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J Biol Chem. 1985 Feb 25;260(4):2218-25.

Reactive site peptide structural similarity between heparin cofactor II and antithrombin III.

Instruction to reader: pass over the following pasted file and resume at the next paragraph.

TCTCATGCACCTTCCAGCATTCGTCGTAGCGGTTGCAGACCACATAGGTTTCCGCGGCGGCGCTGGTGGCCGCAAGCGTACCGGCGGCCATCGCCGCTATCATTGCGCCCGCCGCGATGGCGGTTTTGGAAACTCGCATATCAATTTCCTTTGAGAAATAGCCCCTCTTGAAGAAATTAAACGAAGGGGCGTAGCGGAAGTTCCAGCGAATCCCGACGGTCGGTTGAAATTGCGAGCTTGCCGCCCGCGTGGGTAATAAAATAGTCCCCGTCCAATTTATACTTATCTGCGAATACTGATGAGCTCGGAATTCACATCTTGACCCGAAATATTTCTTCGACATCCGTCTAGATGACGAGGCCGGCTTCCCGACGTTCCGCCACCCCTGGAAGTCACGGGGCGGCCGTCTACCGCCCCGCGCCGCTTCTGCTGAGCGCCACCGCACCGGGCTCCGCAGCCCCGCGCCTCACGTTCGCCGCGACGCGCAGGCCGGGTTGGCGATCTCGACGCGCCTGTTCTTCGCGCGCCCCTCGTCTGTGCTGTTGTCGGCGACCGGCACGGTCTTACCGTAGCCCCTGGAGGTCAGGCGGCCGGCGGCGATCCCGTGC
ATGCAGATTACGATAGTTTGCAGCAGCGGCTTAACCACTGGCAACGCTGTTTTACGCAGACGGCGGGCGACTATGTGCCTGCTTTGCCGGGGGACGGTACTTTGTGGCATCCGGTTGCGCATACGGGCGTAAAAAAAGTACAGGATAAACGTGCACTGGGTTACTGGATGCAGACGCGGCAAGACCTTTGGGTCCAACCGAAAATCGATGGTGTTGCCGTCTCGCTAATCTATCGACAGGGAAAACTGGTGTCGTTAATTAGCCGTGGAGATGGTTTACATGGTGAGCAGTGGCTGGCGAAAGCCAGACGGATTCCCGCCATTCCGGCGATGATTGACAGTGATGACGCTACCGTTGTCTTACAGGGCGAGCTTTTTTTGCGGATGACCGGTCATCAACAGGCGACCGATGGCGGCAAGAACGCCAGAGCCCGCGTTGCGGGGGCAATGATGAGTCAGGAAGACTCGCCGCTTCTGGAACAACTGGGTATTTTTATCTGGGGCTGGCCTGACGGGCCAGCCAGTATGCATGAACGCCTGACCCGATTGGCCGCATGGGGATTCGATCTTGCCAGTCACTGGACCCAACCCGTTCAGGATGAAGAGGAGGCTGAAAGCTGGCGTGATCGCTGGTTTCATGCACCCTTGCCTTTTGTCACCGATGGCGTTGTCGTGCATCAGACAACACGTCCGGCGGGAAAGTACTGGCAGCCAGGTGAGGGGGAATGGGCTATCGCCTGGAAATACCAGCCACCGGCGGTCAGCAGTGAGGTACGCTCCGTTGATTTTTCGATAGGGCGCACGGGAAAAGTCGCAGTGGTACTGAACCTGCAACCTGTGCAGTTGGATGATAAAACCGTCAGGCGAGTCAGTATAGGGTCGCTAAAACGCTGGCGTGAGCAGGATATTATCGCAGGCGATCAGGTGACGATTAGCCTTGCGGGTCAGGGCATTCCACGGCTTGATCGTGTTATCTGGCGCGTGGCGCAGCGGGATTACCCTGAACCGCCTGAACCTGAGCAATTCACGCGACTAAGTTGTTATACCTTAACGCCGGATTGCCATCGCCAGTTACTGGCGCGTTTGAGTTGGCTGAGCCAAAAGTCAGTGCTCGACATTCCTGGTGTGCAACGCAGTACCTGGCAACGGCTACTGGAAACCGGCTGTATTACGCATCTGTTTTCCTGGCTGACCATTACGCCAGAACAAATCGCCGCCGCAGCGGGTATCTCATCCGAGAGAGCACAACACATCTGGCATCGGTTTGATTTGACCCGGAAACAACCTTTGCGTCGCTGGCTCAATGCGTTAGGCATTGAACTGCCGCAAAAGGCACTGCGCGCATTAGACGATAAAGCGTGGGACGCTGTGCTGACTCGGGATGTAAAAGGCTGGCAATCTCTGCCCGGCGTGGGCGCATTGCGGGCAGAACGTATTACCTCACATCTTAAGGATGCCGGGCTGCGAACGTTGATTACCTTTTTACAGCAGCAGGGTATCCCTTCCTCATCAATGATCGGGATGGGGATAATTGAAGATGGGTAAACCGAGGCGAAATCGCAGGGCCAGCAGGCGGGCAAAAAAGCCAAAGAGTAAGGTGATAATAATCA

Heparin cofactor II (Mr = 65,600) was purified 1800-fold from human plasma to further characterize the structural and functional properties of the protein as they compare to antithrombin III (Mr = 56,600). Heparin cofactor II and antithrombin III are functionally similar in that both proteins have been shown to inhibit thrombin at accelerated rates in the presence of heparin. There was little evidence for structural homology between heparin cofactor II and antithrombin III when high performance liquid chromatography-tryptic peptide maps and NH2-terminal sequences were compared. A partially degraded form of heparin cofactor II was also obtained in which a significant portion (Mr = 8,000) of the NH2 terminus was missing. The rates of thrombin inhibition (+/- heparin) by native and partially degraded-heparin cofactor II were not significantly different, suggesting that the NH2-terminal region of the protein is not essential either for heparin binding or for thrombin inhibition. A significant degree of similarity was found in the COOH-terminal regions of the proteins when the primary structures of the reactive site peptides, i.e. the peptides which are COOH-terminal to the reactive site peptide bonds cleaved by thrombin, were compared. Of the 36 residues identified, 19 residues in the reactive site peptide sequence of heparin cofactor II could be aligned with residues in the reactive site peptide from antithrombin III. While the similarities in primary structure suggest that heparin cofactor II may be an additional member of the superfamily of proteins consisting of antithrombin III, alpha 1-antitrypsin, alpha 1-antichymotrypsin and ovalbumin, the differences in structure could account for differences in protease specificity and reactivity toward thrombin. In particular, a disulfide bond which links the COOH-terminal (reactive site) region of antithrombin III to the remainder of the molecule and is important for the heparin-induced conformational change in the protein and high affinity binding of heparin does not appear to exist in heparin cofactor II. This observation provides an initial indication that while the reported kinetic mechanisms of action of heparin in accelerating the heparin cofactor II/thrombin and antithrombin III/thrombin reactions are similar, the mechanisms and effects of heparin binding to the two inhibitors may be different.

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